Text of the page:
3 7. How many elements are there in (F 7 [x]/(x 3 + x + 4x + 1))? Solution: By considering roots, one can factor: x 3 + x + 4x + 1 (x + 4)(x + 5)(x + 6) in F 7 [x]. Thus the Chinese Remainder Theorem gives (F 7 [x]/(x 3 + x + 4x + 1)) (F 7 [x]/(x + 4)) (F 7 [x]/(x + 5)) (F 7 [x]/(x + 6)). Because the three rings on the right hand side are fields of size 7, they each have 6 units. Thus the ring on the left has units. Proof Problems 1. Let R be a Euclidean Domain with respect to a norm N satisfying N(a) N(ab) whenever a, b are non-zero elements of R. (a) Prove that N(a) N(1) for every a R {0}. Solution: This follows immediately from the definition. We have for any a 0 in R. N(1) N(1 a) N(a) (b) Let m N(1). Show that R {r R {0} N(r) m}. Solution: Let u R. By part (a), we know that N(u) N(1) m. Since u is invertible, there exists v R with uv 1. But then N(u) N(uv) N(1) m and so indeed we get equality. This proves that R {r R {0} N(r) m}. For the opposite inclusion, let x {r R {0} N(r) m}. The element x is non-zero, so there exists q, r R with 1 xq + r where r 0 or N(r) < N(x). By part (a), the norm of x is minimal among non-zero elements in R. This proves that r 0 and so 1 xq and hence x R. REMARK: Given a Euclidean Domain R with norm N, the norm N might not satisfy N(a) N(ab). There is, however, a trick to use the fact that R is a Euclidean Domain to construct a different norm Ñ which still turns R into a Euclidean Domain and also satisfies Ñ(a) Ñ(ab).. Let F be a field. Prove that the ideal (x, y) F [x, y] is not principal. Page 3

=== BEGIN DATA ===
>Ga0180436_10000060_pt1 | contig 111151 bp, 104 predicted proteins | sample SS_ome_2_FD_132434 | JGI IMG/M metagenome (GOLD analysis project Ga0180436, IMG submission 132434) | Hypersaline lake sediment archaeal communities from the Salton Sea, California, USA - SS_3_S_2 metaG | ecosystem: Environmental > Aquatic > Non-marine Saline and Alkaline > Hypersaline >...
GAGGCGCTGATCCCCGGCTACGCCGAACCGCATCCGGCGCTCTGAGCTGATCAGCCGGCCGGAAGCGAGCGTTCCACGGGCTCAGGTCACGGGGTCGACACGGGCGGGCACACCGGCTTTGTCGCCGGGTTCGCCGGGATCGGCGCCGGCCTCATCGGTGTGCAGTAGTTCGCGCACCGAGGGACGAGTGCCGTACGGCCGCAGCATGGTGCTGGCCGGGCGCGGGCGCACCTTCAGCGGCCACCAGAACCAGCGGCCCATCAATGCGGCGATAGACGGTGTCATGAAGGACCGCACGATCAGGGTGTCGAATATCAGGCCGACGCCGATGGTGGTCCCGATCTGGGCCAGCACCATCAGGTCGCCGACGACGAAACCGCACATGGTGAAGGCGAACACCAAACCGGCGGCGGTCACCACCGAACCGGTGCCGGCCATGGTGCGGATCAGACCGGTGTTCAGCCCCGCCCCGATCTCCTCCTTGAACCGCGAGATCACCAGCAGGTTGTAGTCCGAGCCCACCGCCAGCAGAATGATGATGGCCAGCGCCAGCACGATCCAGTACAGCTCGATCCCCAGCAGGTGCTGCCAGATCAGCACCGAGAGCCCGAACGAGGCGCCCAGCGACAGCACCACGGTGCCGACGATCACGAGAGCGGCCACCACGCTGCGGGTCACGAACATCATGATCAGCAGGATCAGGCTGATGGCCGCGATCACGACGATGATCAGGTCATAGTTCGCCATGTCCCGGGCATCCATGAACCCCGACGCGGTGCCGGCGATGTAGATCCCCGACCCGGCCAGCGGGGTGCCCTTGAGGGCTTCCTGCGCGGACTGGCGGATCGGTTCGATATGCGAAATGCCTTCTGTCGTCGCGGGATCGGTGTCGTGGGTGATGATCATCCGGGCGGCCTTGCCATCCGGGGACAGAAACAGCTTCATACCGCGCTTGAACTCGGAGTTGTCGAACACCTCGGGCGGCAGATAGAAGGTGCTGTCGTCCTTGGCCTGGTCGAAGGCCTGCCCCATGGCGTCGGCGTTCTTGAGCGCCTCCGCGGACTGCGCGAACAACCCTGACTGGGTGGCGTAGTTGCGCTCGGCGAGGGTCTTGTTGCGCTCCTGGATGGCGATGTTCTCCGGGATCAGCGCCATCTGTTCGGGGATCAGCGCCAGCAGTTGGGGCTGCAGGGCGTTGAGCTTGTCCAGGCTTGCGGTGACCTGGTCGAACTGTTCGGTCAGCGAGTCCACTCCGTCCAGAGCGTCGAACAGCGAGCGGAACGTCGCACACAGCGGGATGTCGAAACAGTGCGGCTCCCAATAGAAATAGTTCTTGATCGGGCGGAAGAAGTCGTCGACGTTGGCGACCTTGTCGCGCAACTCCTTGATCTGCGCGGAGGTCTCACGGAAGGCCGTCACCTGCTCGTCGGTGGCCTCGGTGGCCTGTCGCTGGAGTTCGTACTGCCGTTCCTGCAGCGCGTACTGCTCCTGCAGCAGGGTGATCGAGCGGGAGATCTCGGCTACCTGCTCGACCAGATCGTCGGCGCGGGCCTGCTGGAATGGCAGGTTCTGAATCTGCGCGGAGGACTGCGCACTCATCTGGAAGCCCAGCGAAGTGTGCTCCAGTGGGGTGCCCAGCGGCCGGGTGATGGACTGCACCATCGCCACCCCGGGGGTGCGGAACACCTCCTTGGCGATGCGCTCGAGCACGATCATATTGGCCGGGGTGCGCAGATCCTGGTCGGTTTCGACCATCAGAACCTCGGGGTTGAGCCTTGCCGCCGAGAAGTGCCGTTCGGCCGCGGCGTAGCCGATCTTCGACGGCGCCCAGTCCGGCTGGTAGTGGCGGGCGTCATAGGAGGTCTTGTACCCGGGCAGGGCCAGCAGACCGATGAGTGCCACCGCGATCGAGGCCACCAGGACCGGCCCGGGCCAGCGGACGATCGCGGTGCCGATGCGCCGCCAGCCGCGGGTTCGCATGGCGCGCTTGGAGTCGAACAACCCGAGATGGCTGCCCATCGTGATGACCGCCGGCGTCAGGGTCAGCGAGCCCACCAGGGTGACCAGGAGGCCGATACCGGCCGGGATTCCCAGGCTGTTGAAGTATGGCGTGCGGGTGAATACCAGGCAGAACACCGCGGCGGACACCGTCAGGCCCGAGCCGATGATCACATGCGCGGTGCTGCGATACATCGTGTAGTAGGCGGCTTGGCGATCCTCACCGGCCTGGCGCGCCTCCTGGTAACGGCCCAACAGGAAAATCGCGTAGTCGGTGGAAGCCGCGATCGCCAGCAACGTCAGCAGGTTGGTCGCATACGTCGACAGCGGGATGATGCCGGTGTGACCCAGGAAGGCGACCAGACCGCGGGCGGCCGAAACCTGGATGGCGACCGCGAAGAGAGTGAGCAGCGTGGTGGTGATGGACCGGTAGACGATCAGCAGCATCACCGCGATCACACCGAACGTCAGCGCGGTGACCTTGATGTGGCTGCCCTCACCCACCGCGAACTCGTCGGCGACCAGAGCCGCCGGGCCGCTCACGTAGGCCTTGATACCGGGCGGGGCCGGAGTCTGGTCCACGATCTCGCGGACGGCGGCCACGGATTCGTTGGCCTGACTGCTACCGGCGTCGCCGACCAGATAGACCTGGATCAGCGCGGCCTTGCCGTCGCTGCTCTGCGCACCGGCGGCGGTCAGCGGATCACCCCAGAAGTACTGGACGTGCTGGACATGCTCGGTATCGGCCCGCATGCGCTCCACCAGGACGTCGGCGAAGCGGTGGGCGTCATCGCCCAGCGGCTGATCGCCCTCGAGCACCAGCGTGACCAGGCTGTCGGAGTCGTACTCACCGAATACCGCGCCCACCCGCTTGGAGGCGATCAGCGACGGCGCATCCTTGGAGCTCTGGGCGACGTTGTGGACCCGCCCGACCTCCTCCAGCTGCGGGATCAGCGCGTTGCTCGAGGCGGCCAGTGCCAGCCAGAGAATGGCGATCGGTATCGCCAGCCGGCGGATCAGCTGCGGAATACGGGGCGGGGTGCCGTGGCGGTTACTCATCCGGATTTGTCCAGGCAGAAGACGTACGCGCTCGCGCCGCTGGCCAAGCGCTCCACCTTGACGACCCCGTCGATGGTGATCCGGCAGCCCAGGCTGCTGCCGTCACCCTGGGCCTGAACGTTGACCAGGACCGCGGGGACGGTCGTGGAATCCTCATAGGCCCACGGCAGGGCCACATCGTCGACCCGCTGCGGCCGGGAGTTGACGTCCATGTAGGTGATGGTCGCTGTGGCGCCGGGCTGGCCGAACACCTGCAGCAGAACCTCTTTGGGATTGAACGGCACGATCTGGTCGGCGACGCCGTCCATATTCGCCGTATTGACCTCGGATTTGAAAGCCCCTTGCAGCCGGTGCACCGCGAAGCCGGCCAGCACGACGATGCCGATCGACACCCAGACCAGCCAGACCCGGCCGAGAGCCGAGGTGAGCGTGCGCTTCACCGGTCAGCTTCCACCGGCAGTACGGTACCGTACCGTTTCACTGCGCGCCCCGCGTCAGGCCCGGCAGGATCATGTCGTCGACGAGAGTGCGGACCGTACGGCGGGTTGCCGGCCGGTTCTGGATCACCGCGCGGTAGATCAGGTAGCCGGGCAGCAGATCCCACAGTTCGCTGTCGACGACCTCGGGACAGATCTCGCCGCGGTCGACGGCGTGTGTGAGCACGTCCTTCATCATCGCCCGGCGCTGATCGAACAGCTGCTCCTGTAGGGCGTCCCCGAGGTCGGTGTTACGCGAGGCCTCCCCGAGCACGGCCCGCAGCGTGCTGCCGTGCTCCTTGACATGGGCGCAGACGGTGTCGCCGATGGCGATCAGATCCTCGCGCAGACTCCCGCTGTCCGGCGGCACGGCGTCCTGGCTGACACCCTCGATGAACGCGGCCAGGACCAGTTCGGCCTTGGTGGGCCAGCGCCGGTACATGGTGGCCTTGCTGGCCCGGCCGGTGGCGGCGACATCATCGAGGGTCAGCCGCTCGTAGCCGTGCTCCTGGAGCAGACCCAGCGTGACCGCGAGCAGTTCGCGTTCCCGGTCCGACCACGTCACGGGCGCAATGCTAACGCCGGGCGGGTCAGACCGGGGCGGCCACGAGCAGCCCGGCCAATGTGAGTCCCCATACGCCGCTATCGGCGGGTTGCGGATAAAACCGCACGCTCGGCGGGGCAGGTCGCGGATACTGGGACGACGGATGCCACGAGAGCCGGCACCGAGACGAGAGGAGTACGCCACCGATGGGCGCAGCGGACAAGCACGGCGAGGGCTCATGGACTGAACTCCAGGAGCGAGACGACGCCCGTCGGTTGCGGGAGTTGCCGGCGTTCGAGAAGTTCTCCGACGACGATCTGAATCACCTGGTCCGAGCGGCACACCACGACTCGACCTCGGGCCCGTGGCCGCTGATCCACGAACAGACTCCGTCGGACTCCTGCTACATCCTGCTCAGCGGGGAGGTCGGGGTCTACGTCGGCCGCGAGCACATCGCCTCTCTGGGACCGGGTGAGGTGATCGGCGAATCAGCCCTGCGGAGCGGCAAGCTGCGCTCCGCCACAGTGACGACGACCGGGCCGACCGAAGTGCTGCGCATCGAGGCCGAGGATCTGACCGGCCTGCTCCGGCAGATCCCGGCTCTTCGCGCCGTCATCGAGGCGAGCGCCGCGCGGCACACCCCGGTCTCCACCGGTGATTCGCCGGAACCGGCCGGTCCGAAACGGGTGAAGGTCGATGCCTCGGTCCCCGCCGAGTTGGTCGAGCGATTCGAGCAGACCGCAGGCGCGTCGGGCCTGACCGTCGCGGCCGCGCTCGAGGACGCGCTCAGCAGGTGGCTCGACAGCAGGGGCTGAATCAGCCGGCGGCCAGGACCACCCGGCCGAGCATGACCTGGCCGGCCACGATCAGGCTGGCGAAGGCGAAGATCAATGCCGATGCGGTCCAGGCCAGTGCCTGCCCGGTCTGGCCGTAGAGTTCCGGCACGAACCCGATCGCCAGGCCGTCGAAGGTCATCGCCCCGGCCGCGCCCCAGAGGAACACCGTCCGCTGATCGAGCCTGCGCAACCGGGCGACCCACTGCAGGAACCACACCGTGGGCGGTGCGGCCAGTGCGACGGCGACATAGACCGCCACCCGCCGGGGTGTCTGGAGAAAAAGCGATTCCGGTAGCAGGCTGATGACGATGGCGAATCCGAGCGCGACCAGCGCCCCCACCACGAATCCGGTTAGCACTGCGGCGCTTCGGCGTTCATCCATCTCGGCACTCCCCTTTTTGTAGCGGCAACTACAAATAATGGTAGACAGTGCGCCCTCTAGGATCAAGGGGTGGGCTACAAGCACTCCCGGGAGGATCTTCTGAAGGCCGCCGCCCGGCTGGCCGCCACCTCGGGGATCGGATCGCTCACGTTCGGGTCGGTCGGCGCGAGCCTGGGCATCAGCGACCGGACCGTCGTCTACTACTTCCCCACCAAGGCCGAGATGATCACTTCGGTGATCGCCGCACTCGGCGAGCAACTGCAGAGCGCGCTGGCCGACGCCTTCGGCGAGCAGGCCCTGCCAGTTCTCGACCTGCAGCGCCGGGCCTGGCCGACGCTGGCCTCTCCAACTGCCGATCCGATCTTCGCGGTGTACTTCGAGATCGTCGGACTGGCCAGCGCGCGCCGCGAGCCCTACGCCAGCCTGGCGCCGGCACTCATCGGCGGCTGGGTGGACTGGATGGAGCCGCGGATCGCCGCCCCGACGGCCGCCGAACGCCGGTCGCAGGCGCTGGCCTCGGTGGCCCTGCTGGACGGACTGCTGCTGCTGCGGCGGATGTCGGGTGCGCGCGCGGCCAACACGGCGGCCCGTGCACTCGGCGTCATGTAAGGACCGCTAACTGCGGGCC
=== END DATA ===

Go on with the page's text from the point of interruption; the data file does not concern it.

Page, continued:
4 Solution: Assume for the sake of contradiction that (x, y) is a principal ideal. The ring F [x, y] is a UFD, so if (x, y) is principal then it must be generated by the GCD of x and y. The elements x and y are both irreducible and non-associate so their GCD is 1. Thus we get (x, y) (1). But then there exist f(x, y), g(x, y) F [x, y] with 1 xf(x, y) + yg(x, y). Plugging in x y 0 yields 1 0 which is a contradiction. 3. Let D { n n 0} Z. Prove that D 1 Z Z[x]/(x 1). Solution: Define a map ϕ: Z[x] Q via f(x) f Since x n 1 n, we see that ϕ(z[x]) D 1 Z. Now ( ) 1. ϕ(x 1) so (x 1) ker(ϕ) and hence ϕ induces a surjective homomorphism ϕ: Z[x]/(x 1) D 1 Z. To get an inverse to ϕ, consider the injection ι: Z Z[x] and the quotient map The composition gives a ring homomorphism π : Z[x] Z[x]/(x 1). π ι: Z Z[x]/(x 1). Under this map, π(ι()) is a unit since it s inverse is x in Z[x]/(x 1). By the universal property of rings of fractions, this map induces a map ψ : D 1 Z Z[x]/(x 1). By their definitions, the maps ϕ and ψ are inverses of one another, and hence we get an isomorphism D 1 Z Z[x]/(x 1). 4. Let R Z[ 5] and let F Q( 5) be the field of fractions of R. (a) Prove that x + x 1 is irreducible in R[x] yet reducible in F [x]. Page 4